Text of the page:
Based on these inconsistent reports in previous literature, the use of antibiotics was strongly discouraged during the 2011 German outbreak unless secondary complications urged for antibiotic treatment. Clinicians were confronted with a high number of adult patients with HUS-related severe acute kidney injury (high levels of blood urea nitrogen and serum creatinine), hemolysis and neurological complications [38], [39]. Standardized guidelines for causative treatment or randomized clinical trials approving any therapeutic concept to be beneficial beyond best supportive therapy were missing [40]. Therefore, therapeutic strategies were proposed ad hoc [41] based on theoretical considerations and preceding observations, but without any proof for the effectiveness of such “best guess” concepts. Moreover, these ad hoc strategies were continuously adjusted according to new observations made during the outbreak. Therefore, different medical centres used varying therapeutic regimens [42].

Despite the in vitro induction of Stx expression by quinolones and betalactams, pre-emptive therapy of STEC-HUS patients with a combination therapy of meropenem and ciprofloxacin in one medical centre in Northern Germany resulted in a statistically significant reduction of death, seizures and STEC shedding [42]. Results of previous studies analysing the influence of antimicrobial treatment on the clinical outcome of patients suffering from already fully established HUS were inconsistent. Martin et al. observed in a retrospective study patients with typical (n=101) and atypical (n=16) HUS that antimicrobial treatment before progression to HUS was associated with a mild clinical course. Only 3.0% of patients with severe disease received antibiotics compared with 22.6% of treated patients (p=0.01) displaying mild disease [43]. In a large prospective surveillance study in 395 patients suffering from D+ HUS, no differences were observed in the clinical outcome for patients (n=71) who had received antibiotics (β-lactams, metronidazol or ciprofloxacin) prior to admission to the hospital [44].

Antibiotic therapy in long term colonized carriers

By the end of May 2011 rapid clinical improvement under therapy with the anti-C5a antibody eculizumab was reported in three children suffering from STEC-HUS [45]. From this point on, patients of the German outbreak were therefore treated with eculizumab off-label. As eculizumab disrupts the complement cascade and thereby increases the risk for meningococcal meningitis [46], antibiotic meningitis prophylaxis was mandatory in non-vaccinated patients receiving this antibody-based therapy. For this purpose azithromycin was recommended in the ad hoc guidelines due to its documented in vitro inability to induce Stx production [41]. At the university hospital of Lübeck STEC-shedding was closely monitored. In patients not treated with antibiotics, individuals who developed HUS were compared with individuals who had mild signs of infection (non-HUS; Table 1 [Tab. 1]). The HUS and non-HUS groups were observed for similar periods. No significant differences in age or sex distributions were observed. The mean time of confirmed carriage was similar between the 2 groups (p=.98). This data indicates that the course of infection has no significant influence on STEC shedding.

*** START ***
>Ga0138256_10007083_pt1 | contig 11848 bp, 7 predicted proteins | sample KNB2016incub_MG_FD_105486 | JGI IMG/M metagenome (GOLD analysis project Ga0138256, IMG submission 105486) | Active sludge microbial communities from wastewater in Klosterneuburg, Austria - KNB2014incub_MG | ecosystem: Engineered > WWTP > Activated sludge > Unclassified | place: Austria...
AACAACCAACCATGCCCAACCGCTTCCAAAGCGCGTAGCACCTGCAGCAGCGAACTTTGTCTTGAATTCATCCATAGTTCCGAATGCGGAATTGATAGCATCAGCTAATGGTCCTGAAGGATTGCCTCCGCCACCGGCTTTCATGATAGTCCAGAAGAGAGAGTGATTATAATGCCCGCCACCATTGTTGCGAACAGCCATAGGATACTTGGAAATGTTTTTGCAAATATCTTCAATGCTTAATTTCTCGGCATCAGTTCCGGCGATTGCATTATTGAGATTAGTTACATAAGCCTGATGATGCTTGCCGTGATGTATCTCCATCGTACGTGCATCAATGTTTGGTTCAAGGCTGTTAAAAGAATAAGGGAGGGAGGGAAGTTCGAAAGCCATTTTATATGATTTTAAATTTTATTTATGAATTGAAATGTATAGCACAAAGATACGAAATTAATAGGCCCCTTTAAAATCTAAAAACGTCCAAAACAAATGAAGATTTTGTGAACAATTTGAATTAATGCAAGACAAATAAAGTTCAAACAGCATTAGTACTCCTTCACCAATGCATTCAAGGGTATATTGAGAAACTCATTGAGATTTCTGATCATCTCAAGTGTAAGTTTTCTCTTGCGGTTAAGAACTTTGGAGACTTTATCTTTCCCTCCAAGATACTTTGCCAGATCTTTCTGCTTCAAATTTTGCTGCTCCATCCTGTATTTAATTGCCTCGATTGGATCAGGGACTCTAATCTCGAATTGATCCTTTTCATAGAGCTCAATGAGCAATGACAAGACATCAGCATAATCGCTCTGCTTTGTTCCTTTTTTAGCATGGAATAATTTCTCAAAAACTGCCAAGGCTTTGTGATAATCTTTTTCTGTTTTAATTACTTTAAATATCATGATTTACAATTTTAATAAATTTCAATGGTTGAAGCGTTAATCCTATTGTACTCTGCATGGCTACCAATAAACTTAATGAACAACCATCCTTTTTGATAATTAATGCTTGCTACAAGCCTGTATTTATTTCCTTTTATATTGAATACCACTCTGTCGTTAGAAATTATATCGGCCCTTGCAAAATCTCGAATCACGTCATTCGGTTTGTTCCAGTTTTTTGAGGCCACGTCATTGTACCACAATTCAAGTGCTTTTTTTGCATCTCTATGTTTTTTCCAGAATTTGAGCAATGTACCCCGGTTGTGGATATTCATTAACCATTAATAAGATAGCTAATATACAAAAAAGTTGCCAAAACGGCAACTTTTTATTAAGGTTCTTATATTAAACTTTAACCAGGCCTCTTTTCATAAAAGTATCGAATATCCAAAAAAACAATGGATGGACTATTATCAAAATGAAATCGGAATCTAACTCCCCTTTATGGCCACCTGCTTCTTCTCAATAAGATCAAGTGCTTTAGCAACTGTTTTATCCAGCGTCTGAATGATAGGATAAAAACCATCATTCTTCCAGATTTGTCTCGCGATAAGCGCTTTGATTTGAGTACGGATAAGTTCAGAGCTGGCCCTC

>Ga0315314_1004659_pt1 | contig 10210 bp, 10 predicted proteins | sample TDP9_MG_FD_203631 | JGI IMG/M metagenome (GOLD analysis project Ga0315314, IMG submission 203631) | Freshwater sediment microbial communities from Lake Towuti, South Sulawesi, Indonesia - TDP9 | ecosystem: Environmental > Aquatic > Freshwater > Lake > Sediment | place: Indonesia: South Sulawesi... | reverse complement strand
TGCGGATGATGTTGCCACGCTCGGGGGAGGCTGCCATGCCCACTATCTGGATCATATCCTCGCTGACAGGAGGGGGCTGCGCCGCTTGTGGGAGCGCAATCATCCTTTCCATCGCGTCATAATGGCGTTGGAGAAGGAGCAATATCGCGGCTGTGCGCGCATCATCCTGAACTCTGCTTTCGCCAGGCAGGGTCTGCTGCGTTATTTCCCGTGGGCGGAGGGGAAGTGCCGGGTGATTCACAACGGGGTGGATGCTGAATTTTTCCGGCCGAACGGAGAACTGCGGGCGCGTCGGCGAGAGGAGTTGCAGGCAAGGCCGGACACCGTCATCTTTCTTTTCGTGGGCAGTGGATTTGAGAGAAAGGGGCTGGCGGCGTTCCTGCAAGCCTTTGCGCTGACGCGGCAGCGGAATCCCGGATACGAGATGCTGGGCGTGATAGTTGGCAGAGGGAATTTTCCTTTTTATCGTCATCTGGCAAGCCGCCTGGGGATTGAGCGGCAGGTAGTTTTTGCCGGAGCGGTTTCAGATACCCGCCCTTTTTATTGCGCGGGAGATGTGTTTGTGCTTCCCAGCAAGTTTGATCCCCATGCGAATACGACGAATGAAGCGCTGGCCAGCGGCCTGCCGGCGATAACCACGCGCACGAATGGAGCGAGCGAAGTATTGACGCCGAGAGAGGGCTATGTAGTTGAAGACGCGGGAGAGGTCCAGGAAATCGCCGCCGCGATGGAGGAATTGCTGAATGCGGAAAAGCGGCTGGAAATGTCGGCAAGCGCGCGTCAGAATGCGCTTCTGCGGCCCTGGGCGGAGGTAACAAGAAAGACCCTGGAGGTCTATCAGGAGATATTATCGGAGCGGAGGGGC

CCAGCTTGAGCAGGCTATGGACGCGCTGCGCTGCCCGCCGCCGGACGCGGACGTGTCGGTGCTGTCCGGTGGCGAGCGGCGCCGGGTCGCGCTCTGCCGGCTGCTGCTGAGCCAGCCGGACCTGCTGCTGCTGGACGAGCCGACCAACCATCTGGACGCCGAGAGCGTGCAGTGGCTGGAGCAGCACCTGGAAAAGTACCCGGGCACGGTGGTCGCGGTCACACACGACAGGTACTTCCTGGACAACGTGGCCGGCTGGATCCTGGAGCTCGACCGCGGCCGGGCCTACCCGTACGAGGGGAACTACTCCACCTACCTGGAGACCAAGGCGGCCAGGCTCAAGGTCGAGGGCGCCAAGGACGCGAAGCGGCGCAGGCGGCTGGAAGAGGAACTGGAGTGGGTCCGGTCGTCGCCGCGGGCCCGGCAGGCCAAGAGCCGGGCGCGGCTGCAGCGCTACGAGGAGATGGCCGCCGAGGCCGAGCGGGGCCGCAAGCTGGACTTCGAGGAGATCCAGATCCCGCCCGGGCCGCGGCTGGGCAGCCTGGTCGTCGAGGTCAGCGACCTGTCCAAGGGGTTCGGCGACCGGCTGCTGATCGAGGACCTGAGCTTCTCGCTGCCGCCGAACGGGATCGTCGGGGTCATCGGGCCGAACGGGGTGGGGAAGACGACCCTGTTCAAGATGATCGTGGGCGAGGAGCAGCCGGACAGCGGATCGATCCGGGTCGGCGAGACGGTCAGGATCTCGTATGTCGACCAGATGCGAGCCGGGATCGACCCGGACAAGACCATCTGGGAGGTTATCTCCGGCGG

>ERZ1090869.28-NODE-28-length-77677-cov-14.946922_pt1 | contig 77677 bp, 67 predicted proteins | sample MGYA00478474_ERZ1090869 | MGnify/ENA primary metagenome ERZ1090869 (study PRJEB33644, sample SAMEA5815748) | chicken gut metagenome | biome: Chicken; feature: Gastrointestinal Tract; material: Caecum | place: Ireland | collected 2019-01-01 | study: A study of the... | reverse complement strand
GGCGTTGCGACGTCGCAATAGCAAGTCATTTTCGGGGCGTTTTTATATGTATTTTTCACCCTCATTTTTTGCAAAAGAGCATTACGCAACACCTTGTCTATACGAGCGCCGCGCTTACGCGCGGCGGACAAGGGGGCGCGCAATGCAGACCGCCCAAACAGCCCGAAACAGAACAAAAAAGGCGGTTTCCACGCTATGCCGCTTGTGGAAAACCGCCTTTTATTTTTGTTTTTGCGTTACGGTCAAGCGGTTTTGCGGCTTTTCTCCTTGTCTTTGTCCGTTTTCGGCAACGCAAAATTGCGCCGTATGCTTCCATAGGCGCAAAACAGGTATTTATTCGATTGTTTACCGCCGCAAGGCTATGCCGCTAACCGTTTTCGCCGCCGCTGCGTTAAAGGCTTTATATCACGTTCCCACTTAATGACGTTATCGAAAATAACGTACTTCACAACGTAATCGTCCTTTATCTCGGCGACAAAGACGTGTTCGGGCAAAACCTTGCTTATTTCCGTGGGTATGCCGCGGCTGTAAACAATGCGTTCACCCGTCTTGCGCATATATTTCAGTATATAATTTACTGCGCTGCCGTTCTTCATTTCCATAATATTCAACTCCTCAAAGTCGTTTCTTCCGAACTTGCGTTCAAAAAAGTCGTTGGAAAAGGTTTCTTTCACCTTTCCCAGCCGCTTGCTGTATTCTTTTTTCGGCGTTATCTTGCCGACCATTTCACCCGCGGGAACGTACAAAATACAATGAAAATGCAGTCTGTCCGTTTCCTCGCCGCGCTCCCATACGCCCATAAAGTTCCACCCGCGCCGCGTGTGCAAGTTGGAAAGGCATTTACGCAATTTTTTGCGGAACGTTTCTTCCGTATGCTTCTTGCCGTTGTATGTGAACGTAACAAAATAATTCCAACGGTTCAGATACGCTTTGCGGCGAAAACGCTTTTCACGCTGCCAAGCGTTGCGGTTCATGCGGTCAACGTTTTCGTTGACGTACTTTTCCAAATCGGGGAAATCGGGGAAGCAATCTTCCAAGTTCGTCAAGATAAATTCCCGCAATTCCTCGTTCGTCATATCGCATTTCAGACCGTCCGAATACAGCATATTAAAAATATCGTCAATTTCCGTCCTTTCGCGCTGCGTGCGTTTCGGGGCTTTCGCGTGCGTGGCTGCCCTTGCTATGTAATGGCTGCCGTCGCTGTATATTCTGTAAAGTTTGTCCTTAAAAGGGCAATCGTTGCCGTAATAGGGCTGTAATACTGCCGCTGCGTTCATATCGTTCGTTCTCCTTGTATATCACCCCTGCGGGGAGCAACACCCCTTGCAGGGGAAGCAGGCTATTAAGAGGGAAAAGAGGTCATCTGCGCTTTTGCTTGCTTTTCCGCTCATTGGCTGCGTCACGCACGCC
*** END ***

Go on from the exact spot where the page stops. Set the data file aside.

All patients who were treated with eculizumab and had received azithromycin as meningitis prophylaxis were rapidly decolonized from STEC O104:H4, while untreated patients displayed significantly longer STEC shedding [47]. In detail, among azithromycin-treated HUS patients, long-term STEC carriage (>28 days) was observed in 1 of 22 patients (4.5%; 95% CI, 0%–13.3%), compared with 35 of 43 patients with or without HUS (81.4%; 95% CI, 69.8%–93.0%) who were not treated with this antibiotic (p<0.001). All 22 patients receiving azithromycin had at least 3 STEC-negative stool specimens after the completion of their antibiotic meningitis prophylaxis, and no recurrence of STEC was observed in these patients. The shortening of STEC shedding by azithromycin treatment was also confirmed by a larger multicenter study [48].